The present research investigated the role of the physical body as a source of self-esteem and tested the hypothesis derived from terror management theory that reminding people of their mortality increases self-esteem striving in the form of identification with one's body, interest in sex, and appearance monitoring. The results revealed that individuals high in body esteem responded to mortality salience manipulations with increased identification with their physical bodies in Study 1 and with increased interest in sex in Study 2. Study 3 showed that reminders of death led to decreased appearance monitoring among appearance-oriented participants who were low in body esteem. These findings provide insight into why people often go to extreme lengths to meet cultural standards for the body and its appearance.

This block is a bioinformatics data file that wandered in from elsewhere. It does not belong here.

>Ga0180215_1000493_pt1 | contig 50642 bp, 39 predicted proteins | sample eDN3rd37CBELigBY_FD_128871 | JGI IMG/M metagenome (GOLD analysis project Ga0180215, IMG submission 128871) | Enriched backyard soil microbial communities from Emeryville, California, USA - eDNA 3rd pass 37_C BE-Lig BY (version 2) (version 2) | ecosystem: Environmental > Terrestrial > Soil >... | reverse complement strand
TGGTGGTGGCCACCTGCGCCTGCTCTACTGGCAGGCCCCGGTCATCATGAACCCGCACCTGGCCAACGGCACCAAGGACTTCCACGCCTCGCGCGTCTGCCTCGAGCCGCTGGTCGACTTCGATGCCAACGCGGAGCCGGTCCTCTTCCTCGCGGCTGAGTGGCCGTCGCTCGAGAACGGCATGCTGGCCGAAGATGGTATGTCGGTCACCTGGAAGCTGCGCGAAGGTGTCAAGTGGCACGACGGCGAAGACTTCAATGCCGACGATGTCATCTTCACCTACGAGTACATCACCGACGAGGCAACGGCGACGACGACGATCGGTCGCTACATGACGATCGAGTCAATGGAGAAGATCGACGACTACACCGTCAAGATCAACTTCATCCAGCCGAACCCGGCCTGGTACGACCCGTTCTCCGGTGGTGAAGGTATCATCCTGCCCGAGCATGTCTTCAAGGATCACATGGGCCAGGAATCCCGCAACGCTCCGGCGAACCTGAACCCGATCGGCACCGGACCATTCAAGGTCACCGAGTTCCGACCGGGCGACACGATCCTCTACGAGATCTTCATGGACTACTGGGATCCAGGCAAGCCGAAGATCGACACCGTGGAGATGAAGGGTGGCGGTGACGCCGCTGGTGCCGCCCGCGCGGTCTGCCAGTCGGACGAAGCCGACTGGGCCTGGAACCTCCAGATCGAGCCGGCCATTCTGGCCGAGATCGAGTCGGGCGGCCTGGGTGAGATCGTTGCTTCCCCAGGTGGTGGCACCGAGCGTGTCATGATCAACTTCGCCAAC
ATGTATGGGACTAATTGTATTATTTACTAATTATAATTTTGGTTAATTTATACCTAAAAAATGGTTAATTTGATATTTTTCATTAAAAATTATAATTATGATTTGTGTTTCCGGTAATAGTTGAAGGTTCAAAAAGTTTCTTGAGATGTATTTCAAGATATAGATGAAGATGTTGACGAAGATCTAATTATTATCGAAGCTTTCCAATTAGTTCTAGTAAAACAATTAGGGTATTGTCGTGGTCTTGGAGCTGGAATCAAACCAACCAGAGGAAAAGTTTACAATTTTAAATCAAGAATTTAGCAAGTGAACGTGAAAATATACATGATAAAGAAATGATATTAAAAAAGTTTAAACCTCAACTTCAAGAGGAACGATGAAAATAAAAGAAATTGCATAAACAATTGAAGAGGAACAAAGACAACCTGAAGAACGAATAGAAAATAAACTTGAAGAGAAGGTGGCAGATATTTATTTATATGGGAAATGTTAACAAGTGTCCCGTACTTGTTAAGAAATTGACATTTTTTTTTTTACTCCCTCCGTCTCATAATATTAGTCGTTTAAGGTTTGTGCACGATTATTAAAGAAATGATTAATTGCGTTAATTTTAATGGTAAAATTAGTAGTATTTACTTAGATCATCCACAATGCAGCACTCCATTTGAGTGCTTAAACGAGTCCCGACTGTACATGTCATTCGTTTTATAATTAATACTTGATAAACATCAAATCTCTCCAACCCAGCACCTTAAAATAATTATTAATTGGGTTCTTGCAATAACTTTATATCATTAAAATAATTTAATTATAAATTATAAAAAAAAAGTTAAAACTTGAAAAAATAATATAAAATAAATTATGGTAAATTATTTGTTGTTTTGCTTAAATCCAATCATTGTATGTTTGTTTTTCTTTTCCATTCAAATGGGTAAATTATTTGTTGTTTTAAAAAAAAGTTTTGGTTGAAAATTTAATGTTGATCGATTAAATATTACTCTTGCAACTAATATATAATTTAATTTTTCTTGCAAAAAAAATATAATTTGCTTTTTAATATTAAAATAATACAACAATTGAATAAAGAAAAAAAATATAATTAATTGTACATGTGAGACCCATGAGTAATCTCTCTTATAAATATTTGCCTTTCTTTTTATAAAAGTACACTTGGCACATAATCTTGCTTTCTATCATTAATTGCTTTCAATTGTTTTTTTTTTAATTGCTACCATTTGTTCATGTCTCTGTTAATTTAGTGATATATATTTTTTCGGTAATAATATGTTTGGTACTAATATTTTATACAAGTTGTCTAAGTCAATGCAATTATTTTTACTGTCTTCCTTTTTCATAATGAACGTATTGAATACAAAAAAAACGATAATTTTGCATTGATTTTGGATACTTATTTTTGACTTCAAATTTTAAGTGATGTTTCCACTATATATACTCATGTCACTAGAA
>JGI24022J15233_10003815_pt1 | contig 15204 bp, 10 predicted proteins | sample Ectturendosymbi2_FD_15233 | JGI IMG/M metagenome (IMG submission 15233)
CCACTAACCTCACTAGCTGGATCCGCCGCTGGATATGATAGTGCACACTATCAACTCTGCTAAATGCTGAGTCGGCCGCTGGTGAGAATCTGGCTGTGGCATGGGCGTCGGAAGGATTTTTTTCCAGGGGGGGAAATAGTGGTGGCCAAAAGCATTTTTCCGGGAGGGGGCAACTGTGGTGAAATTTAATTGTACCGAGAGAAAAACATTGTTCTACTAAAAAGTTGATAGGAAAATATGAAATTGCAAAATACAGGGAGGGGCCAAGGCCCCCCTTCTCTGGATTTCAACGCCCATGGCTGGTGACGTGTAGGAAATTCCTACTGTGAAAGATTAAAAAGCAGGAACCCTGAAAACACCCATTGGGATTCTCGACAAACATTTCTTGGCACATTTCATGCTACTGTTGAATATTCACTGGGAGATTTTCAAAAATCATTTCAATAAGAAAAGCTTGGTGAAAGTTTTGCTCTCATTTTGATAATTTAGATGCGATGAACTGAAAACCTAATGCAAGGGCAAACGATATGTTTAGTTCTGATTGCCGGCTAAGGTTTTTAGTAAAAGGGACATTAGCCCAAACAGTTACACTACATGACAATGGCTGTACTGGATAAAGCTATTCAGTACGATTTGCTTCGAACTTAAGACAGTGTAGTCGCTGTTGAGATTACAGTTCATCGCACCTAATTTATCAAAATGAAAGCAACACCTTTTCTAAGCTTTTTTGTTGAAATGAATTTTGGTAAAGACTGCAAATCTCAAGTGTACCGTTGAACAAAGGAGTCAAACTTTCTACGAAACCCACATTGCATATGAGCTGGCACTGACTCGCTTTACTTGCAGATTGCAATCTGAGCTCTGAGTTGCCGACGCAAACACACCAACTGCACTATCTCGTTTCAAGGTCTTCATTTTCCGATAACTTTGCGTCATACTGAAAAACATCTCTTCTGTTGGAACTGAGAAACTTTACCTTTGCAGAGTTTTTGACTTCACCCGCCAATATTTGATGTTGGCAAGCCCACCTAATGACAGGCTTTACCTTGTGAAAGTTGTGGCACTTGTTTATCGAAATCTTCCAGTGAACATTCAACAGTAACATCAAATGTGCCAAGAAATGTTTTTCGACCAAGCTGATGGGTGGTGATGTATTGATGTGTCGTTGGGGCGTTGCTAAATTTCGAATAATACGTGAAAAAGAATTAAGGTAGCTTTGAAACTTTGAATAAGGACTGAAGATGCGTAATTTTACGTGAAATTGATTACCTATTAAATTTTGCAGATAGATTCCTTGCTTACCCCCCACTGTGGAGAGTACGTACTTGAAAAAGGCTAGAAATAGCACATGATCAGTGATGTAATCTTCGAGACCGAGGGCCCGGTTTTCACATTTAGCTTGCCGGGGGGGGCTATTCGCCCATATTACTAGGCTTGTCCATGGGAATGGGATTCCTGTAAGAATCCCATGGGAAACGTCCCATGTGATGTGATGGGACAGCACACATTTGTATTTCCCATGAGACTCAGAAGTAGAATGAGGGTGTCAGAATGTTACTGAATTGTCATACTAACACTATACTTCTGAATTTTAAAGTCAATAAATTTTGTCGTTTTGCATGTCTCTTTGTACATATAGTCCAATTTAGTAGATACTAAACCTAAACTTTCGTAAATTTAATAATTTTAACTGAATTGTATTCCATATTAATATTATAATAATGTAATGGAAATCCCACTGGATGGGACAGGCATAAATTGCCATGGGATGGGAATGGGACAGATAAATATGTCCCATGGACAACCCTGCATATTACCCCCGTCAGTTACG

ASJC Scopus subject areas
- Social Psychology
- Sociology and Political Science